Best Live Action Short: The Eleven O’Clock

Our bold prediction is that Derin Seale’s humorous live action short will upset other clear winners on Oscars night.

Best Documentary Short: Heroin(e)

For this close category we can’t help but side with Heroin(e), a doc that follows Huntington, West Virginia’s fire chief, a local judge, and an impassioned volunteer — all women — as they battle to save lives from opioid addiction in a town where the overdose rate is 10 times the national average. Our very own Kristen Nutile, a NYFA Documentary Filmmaking teacher, served as editor on the film.

Christopher Nolan & Wally Pfister: The Best Cinematography Duo in Modern Cinema?

Make no mistake about it – Christopher Nolan is an exceptional writer who has the uncanny ability to bring innovative ideas to a plot while at the same time never straying from established storytelling conventions.

Christopher Nolan movies

This balance – and knowing precisely when to push boundaries and when to stay within them – have resulted in a near-flawless filmography over the past fifteen years. His only real box-office and critical bomb was this year’s Transcendence, on which he only acted as a producer rather than a screenwriter.

But it could be argued that Christopher Nolan’s finished movies would look a lot more paint-by-numbers if it wasn’t for how stunningly beautiful they’re always packaged.

And for that, Nolan has one man to thank.

Wally Pfister NYFA

Wally Pfister: DP Extraordinaire

Like many of the industry’s most gifted professionals, Pfister started out young. He’d already discovered a passion for cinematography at the age of just 11, having become enthralled watching a lighting crew work on scenes for a movie being shot in his neighborhood.

Shortly after high school, he began turning his passion into a paying career, working as a production assistant for a news channel in Maryland. But it was to be a stretch of fifteen years shooting PSAs, doing odd grip and electrician work, and working on PBS documentaries before he was to form a partnership that would change the face of Hollywood.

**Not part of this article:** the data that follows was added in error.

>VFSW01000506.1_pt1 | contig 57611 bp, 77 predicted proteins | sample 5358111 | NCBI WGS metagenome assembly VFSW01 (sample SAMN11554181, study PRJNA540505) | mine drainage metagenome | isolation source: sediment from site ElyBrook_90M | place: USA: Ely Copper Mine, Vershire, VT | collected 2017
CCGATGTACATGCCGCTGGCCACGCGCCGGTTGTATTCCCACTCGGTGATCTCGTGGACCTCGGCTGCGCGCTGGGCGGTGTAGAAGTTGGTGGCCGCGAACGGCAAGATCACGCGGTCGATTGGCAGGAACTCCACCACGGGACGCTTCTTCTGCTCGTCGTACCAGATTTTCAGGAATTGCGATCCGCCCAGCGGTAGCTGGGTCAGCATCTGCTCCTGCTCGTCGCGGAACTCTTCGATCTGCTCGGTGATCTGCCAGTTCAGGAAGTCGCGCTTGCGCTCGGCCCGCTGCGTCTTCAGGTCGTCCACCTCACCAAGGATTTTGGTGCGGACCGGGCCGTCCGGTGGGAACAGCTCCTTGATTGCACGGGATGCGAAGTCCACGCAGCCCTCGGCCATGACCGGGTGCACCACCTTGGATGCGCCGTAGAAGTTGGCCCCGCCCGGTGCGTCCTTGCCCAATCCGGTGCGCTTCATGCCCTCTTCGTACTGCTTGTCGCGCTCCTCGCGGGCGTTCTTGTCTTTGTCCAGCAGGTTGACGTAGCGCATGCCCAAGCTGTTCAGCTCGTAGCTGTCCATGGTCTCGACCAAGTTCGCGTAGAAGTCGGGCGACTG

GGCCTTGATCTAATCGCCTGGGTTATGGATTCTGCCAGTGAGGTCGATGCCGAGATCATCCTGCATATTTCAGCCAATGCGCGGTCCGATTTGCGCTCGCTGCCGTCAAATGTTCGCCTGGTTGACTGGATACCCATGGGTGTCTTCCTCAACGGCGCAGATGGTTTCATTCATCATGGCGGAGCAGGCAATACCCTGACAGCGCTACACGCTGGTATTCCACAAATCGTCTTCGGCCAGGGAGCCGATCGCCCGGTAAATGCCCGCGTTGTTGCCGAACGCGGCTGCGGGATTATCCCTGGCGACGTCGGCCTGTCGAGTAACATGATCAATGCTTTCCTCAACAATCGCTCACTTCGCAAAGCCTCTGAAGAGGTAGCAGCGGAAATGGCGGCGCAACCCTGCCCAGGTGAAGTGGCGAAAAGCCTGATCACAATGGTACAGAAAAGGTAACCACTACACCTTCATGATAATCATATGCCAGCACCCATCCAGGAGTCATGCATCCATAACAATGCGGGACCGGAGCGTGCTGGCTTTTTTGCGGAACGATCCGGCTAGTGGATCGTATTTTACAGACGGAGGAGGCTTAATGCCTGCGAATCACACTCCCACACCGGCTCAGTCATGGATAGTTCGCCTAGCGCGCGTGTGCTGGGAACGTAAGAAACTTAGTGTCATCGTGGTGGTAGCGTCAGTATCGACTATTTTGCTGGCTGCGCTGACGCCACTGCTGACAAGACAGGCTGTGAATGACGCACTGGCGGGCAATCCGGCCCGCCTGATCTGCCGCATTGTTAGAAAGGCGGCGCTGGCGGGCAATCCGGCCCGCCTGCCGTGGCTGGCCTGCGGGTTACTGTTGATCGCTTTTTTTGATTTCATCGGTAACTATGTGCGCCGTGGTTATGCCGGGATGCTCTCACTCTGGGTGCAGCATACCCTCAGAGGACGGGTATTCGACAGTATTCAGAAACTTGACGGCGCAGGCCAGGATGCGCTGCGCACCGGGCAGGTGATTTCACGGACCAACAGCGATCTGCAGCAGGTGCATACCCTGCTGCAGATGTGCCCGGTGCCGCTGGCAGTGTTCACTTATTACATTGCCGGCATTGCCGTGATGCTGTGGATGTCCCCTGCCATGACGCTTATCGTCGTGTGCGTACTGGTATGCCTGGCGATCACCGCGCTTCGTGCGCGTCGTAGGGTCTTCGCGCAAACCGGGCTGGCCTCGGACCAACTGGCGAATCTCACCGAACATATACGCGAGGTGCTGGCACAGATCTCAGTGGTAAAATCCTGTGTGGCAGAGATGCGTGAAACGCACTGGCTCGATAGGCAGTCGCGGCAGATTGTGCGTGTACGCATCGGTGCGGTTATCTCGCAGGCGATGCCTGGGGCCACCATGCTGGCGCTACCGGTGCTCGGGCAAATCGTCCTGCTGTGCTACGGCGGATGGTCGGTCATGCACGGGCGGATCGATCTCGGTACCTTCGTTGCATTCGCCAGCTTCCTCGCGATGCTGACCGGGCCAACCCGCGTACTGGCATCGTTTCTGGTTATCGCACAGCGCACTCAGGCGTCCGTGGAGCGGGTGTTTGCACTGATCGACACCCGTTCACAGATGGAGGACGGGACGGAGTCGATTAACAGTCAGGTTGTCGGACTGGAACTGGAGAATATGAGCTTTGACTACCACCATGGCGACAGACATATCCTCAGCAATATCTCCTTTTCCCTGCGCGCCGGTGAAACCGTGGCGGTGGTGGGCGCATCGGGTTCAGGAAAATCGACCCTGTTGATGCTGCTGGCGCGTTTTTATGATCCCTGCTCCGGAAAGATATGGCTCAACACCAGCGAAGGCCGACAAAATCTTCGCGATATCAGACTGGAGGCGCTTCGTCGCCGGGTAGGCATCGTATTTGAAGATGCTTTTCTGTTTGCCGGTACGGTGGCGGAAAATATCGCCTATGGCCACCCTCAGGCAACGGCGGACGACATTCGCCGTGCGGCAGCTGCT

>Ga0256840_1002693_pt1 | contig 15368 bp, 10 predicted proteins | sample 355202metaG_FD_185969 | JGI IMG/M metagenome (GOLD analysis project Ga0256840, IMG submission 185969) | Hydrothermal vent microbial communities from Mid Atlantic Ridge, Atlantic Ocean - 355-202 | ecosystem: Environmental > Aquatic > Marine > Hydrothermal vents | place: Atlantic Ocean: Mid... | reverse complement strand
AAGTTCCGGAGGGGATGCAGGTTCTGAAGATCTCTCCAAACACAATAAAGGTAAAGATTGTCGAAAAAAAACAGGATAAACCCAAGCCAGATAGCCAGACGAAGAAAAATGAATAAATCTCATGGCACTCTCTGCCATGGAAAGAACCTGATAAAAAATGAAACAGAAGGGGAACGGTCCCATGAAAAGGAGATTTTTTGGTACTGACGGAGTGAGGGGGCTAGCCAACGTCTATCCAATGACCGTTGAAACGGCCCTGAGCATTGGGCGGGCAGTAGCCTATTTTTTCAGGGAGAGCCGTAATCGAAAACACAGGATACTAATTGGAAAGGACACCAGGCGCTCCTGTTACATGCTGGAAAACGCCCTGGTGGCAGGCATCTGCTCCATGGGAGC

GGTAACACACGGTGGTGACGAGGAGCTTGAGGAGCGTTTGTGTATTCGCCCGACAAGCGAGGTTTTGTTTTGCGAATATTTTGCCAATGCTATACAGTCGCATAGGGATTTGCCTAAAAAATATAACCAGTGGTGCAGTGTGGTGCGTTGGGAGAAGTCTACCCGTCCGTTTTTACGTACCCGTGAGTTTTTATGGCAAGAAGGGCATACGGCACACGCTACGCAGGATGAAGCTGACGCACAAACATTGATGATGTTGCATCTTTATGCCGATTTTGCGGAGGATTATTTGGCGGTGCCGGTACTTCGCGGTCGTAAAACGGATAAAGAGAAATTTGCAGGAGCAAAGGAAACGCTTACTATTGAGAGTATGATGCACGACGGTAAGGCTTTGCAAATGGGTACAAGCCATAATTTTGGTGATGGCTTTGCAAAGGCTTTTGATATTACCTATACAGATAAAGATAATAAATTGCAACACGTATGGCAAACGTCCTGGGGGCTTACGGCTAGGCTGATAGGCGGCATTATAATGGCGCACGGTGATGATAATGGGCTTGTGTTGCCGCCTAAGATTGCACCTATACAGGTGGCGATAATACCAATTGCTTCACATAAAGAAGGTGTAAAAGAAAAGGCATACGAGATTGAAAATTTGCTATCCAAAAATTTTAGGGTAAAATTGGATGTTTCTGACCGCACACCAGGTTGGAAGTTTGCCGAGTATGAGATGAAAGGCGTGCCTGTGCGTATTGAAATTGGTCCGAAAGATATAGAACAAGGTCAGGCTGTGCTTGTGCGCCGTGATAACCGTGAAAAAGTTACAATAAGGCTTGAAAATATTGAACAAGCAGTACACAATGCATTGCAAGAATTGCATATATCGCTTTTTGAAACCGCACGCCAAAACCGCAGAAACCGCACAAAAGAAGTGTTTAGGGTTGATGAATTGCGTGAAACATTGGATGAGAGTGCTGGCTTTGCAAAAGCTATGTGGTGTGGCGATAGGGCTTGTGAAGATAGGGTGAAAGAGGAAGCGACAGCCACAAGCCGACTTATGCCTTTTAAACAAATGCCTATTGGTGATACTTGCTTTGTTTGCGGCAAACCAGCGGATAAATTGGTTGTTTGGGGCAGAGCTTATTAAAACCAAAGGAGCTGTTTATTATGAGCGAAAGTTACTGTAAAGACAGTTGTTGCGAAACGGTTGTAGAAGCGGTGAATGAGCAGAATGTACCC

When Wally Met Chris

In 1998, Pfister was working long into the night on a movie with a tiny budget. Feeling restless and looking for a change in career pace, he began leafing through a script that was doing the rounds on set. The other crew members and DP couldn’t see any value or merit in the choppy, confusing narrative; Pfister, however, was blown away.

Memento Wally Pfister

That screenplay was to be Memento.

By chance, Christopher Nolan had heard of Wally’s prior work and was interested in meeting him – but it was a one shot-chance with a finite window of opportunity. Pfister walked off set, caught the first plane from Alabama to Los Angeles and made it back in the same day to continue working.

“I hadn’t slept in 36 hours. I was a mess. I was rambling. Obviously, I was impressed by how intelligent Chris was. I was a little intimidated meeting him,” Pfister told The Daily Beast. “So I left there going, “Oh, well, that would have been great.”